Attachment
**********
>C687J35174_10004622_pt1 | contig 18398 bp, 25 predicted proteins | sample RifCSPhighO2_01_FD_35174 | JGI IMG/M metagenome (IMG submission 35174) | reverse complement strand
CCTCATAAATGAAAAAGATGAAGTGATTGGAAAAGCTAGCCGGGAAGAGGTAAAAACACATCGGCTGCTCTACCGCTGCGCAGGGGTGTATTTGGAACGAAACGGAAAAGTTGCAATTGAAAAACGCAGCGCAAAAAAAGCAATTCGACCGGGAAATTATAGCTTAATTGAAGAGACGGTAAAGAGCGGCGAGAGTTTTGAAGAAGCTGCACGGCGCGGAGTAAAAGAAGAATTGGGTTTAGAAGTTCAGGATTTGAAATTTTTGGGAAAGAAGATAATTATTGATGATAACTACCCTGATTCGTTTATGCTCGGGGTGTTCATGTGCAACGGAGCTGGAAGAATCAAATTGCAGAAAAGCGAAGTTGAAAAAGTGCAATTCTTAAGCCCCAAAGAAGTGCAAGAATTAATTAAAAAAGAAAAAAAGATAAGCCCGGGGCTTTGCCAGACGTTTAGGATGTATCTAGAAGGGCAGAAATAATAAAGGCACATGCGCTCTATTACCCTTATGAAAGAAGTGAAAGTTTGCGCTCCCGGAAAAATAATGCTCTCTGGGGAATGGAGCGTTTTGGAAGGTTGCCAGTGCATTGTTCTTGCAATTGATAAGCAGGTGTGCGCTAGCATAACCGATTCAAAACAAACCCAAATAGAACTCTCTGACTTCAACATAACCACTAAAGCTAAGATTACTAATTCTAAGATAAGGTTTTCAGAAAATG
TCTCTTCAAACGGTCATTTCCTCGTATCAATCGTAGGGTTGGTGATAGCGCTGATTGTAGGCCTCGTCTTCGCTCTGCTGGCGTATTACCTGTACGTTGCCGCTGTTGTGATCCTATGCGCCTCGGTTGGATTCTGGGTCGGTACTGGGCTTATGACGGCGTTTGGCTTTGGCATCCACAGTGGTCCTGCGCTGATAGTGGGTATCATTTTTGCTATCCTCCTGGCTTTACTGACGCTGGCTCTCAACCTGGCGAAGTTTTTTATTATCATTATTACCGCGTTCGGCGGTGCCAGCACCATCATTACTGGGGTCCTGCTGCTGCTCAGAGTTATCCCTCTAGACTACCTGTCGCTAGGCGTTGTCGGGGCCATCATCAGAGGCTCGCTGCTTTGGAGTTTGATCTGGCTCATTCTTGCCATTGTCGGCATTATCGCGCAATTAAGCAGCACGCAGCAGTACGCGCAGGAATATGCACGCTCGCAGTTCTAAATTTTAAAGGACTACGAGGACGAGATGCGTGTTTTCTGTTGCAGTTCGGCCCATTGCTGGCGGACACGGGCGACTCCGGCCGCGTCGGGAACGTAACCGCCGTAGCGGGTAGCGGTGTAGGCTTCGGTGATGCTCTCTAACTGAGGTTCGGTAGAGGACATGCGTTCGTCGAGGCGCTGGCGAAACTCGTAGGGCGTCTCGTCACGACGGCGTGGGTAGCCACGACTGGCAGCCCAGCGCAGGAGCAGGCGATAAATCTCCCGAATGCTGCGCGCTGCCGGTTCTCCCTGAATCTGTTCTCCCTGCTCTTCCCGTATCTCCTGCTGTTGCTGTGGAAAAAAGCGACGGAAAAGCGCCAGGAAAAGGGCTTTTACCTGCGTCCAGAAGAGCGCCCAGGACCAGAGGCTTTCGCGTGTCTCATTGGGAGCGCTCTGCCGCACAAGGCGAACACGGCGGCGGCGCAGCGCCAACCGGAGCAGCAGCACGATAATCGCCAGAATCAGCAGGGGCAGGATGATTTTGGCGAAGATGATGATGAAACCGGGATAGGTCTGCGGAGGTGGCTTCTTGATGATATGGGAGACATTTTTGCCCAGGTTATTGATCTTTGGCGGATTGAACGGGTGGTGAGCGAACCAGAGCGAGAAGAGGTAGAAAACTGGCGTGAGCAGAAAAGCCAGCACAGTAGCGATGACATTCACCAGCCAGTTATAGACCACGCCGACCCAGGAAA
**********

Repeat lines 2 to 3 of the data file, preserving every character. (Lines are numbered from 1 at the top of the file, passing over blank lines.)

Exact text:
CCTCATAAATGAAAAAGATGAAGTGATTGGAAAAGCTAGCCGGGAAGAGGTAAAAACACATCGGCTGCTCTACCGCTGCGCAGGGGTGTATTTGGAACGAAACGGAAAAGTTGCAATTGAAAAACGCAGCGCAAAAAAAGCAATTCGACCGGGAAATTATAGCTTAATTGAAGAGACGGTAAAGAGCGGCGAGAGTTTTGAAGAAGCTGCACGGCGCGGAGTAAAAGAAGAATTGGGTTTAGAAGTTCAGGATTTGAAATTTTTGGGAAAGAAGATAATTATTGATGATAACTACCCTGATTCGTTTATGCTCGGGGTGTTCATGTGCAACGGAGCTGGAAGAATCAAATTGCAGAAAAGCGAAGTTGAAAAAGTGCAATTCTTAAGCCCCAAAGAAGTGCAAGAATTAATTAAAAAAGAAAAAAAGATAAGCCCGGGGCTTTGCCAGACGTTTAGGATGTATCTAGAAGGGCAGAAATAATAAAGGCACATGCGCTCTATTACCCTTATGAAAGAAGTGAAAGTTTGCGCTCCCGGAAAAATAATGCTCTCTGGGGAATGGAGCGTTTTGGAAGGTTGCCAGTGCATTGTTCTTGCAATTGATAAGCAGGTGTGCGCTAGCATAACCGATTCAAAACAAACCCAAATAGAACTCTCTGACTTCAACATAACCACTAAAGCTAAGATTACTAATTCTAAGATAAGGTTTTCAGAAAATG
TCTCTTCAAACGGTCATTTCCTCGTATCAATCGTAGGGTTGGTGATAGCGCTGATTGTAGGCCTCGTCTTCGCTCTGCTGGCGTATTACCTGTACGTTGCCGCTGTTGTGATCCTATGCGCCTCGGTTGGATTCTGGGTCGGTACTGGGCTTATGACGGCGTTTGGCTTTGGCATCCACAGTGGTCCTGCGCTGATAGTGGGTATCATTTTTGCTATCCTCCTGGCTTTACTGACGCTGGCTCTCAACCTGGCGAAGTTTTTTATTATCATTATTACCGCGTTCGGCGGTGCCAGCACCATCATTACTGGGGTCCTGCTGCTGCTCAGAGTTATCCCTCTAGACTACCTGTCGCTAGGCGTTGTCGGGGCCATCATCAGAGGCTCGCTGCTTTGGAGTTTGATCTGGCTCATTCTTGCCATTGTCGGCATTATCGCGCAATTAAGCAGCACGCAGCAGTACGCGCAGGAATATGCACGCTCGCAGTTCTAAATTTTAAAGGACTACGAGGACGAGATGCGTGTTTTCTGTTGCAGTTCGGCCCATTGCTGGCGGACACGGGCGACTCCGGCCGCGTCGGGAACGTAACCGCCGTAGCGGGTAGCGGTGTAGGCTTCGGTGATGCTCTCTAACTGAGGTTCGGTAGAGGACATGCGTTCGTCGAGGCGCTGGCGAAACTCGTAGGGCGTCTCGTCACGACGGCGTGGGTAGCCACGACTGGCAGCCCAGCGCAGGAGCAGGCGATAAATCTCCCGAATGCTGCGCGCTGCCGGTTCTCCCTGAATCTGTTCTCCCTGCTCTTCCCGTATCTCCTGCTGTTGCTGTGGAAAAAAGCGACGGAAAAGCGCCAGGAAAAGGGCTTTTACCTGCGTCCAGAAGAGCGCCCAGGACCAGAGGCTTTCGCGTGTCTCATTGGGAGCGCTCTGCCGCACAAGGCGAACACGGCGGCGGCGCAGCGCCAACCGGAGCAGCAGCACGATAATCGCCAGAATCAGCAGGGGCAGGATGATTTTGGCGAAGATGATGATGAAACCGGGATAGGTCTGCGGAGGTGGCTTCTTGATGATATGGGAGACATTTTTGCCCAGGTTATTGATCTTTGGCGGATTGAACGGGTGGTGAGCGAACCAGAGCGAGAAGAGGTAGAAAACTGGCGTGAGCAGAAAAGCCAGCACAGTAGCGATGACATTCACCAGCCAGTTATAGACCACGCCGACCCAGGAAA